Within days of the start of the lockdown, NHS England issued a memorandum, outlining changes to the way specialist rehabilitation services were going to be reimbursed during the pandemic. The memorandum stated that effective immediately, funding would be reverting back to a block contract system. Reimbursement would no longer be calculated on the basis of outcome data, but rather on the basis of the income a service received during the same period in the previous year. UKROC published a much smaller set of outcome measures it ‘recommended’ services submitted during this period. This new dataset was made up of patient demographics, and a single RCS on admission and discharge. From a commissioning perspective, the remuneration change allowed services that were shut down or severely limited, not to lose funding during the pandemic. For those services that did remain operational, the change in data submission requirement and the loosening of admission constraints facilitated new autonomy to determine a service level response to the crisis.
Operational response at the Oxford Centre for Enablement
The Oxford Centre for Enablement (OCE) is a standalone building, removed from where much of the acute care is delivered within Oxford University NHS Foundation Trust. In addition to a range of outpatient services, it contains an inpatient Level 1 Specialist Rehabilitation Ward serving the entire South East of England. The service, adapted to follow national infection prevention guidance, remained operational throughout the early stages of the pandemic. At the beginning of the lockdown, as part of the effort to create acute capacity to accommodate the expected influx of patients with COVID-19, NHS England officially requested NHS hospitals to discharge all medically stable patients occupying acute beds. Regional inpatient rehabilitation facilities, including the nearby Spinal Cord Injury Centre, were either closed, no longer accepting admissions, or overwhelmed with patients with COVID-19. As a result, very soon after the lockdown was announced, the OCE started receiving increased numbers of referrals. In addition, with few other rehabilitation options available, acute providers began referring patients that would not normally have been referred to OCE. Unconstrained from the commissioning contract, the team at OCE designed a system to both create capacity and enable the service to effectively respond to the needs of these different patient groups. Three admissions ‘tracks’ were established:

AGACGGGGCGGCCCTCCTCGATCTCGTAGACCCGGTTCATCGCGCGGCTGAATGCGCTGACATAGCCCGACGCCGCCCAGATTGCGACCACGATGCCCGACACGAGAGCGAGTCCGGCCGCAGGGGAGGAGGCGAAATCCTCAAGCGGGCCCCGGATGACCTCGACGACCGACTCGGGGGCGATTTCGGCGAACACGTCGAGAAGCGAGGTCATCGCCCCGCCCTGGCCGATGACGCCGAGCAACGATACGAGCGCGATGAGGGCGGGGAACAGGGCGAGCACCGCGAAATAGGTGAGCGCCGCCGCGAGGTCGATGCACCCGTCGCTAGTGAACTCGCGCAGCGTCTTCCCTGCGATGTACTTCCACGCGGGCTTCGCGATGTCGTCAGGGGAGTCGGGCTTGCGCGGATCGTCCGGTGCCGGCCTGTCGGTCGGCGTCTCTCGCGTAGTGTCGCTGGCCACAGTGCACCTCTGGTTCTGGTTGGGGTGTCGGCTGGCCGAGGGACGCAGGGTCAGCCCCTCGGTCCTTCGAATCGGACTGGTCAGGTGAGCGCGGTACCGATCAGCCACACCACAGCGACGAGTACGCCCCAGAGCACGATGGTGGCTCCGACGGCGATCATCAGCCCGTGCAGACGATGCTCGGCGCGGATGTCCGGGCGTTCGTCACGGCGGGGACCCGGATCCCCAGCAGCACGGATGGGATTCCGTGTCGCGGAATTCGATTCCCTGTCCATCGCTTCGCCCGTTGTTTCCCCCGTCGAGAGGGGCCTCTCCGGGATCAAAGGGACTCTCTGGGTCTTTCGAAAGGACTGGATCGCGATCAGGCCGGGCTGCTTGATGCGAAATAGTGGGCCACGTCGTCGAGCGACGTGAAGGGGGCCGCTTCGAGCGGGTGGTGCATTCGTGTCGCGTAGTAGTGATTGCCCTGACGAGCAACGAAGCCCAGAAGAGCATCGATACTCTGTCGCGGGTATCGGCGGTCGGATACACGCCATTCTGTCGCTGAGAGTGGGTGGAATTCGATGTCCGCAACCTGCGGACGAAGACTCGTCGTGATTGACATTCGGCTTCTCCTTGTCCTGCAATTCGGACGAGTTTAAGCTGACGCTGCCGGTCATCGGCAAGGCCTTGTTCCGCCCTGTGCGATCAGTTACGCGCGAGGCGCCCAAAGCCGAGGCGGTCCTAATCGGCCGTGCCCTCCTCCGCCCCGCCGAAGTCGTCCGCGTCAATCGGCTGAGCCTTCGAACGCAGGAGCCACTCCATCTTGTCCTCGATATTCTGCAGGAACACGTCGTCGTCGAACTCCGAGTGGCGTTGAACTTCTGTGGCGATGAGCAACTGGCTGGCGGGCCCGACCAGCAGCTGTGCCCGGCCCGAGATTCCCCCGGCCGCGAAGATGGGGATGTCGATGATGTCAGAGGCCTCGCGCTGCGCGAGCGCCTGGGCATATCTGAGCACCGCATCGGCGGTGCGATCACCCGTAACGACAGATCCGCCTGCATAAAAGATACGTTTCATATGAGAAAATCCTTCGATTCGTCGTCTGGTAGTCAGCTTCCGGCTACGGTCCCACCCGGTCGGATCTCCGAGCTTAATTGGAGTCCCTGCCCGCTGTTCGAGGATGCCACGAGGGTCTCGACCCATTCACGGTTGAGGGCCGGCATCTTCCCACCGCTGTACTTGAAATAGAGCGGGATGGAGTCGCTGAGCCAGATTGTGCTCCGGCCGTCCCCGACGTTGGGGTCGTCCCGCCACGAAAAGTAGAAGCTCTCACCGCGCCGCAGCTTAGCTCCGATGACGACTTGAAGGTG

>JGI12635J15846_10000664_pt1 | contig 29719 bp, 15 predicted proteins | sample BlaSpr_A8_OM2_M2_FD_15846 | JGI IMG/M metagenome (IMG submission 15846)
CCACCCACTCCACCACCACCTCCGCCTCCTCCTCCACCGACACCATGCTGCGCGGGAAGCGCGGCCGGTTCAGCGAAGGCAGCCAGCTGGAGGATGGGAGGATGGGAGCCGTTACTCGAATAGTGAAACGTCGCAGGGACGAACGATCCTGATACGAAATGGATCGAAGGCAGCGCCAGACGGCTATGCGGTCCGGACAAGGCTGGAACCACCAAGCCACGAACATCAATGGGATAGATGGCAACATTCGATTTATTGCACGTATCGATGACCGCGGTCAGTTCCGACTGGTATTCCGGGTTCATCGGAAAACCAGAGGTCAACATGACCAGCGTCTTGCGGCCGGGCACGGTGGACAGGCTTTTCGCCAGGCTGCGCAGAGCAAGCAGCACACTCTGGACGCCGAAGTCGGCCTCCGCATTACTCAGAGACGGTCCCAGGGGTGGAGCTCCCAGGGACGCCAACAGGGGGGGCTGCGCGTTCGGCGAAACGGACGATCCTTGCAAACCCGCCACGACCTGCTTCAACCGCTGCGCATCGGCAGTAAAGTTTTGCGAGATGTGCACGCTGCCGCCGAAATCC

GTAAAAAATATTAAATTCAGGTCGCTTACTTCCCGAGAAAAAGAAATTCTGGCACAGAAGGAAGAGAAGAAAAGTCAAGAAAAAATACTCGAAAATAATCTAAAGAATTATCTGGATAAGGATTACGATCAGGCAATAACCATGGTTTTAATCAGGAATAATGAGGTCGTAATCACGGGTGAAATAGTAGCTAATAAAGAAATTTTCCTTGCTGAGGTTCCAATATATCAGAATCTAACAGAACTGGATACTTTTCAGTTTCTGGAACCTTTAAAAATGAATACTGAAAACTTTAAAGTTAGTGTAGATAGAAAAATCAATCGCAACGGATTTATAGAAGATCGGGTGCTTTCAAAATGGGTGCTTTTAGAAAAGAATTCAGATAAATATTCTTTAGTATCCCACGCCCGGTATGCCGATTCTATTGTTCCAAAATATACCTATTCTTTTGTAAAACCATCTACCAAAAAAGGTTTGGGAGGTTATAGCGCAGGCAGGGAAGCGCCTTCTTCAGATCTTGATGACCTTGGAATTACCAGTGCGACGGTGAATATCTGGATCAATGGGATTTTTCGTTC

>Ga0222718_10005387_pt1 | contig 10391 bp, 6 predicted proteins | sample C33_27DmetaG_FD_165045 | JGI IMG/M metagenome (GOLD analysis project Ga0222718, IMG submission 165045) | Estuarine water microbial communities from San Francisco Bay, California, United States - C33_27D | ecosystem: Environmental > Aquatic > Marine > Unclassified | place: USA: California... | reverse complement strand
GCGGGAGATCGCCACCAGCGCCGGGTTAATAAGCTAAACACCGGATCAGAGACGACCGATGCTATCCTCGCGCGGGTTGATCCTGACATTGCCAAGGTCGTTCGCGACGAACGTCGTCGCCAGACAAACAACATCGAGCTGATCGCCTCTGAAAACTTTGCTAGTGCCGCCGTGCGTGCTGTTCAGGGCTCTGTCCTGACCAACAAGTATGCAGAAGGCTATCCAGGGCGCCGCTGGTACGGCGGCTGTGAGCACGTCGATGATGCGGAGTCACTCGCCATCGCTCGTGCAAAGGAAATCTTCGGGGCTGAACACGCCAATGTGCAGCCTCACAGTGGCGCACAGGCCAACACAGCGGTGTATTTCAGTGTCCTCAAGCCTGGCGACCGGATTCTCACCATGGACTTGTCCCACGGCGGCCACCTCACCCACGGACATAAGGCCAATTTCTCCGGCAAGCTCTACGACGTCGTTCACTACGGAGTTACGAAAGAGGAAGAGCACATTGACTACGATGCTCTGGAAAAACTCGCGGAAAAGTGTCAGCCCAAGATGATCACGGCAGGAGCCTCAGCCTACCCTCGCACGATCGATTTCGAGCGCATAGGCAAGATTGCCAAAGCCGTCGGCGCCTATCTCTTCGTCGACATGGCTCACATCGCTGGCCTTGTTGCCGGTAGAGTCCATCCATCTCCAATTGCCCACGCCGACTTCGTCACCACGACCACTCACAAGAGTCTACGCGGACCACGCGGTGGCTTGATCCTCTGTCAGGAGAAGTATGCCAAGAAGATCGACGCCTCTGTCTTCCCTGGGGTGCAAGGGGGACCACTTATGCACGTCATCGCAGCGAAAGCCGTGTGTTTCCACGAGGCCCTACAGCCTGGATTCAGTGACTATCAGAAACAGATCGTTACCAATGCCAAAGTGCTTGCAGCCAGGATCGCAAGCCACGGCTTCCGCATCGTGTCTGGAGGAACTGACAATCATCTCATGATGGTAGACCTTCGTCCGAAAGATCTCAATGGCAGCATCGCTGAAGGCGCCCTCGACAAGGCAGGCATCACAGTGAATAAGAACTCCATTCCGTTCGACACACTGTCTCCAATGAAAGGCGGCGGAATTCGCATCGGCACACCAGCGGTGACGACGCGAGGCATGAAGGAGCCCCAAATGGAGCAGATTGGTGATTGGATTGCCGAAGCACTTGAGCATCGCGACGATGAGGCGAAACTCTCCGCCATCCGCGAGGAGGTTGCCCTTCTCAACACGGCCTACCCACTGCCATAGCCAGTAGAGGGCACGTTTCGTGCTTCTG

Track A – Complex discharges
Track A was designed to accommodate patients requiring mainly disability management and intensive discharge planning. These patients had medical and nursing needs that were best met in a specialist rehabilitation environment. An example of a Track A patient was one with a spinal cord injury, and a large sacral pressure sore requiring them to remain on complete bed rest. Acute ward staff did not have the capacity and in some cases the capability to coordinate discharges for these patients. Working collaboratively with NHS England and CCG partners, the team at OCE was able to enact these complex discharges and maintain patient flow.
Track B – Shorter term goal directed rehabilitation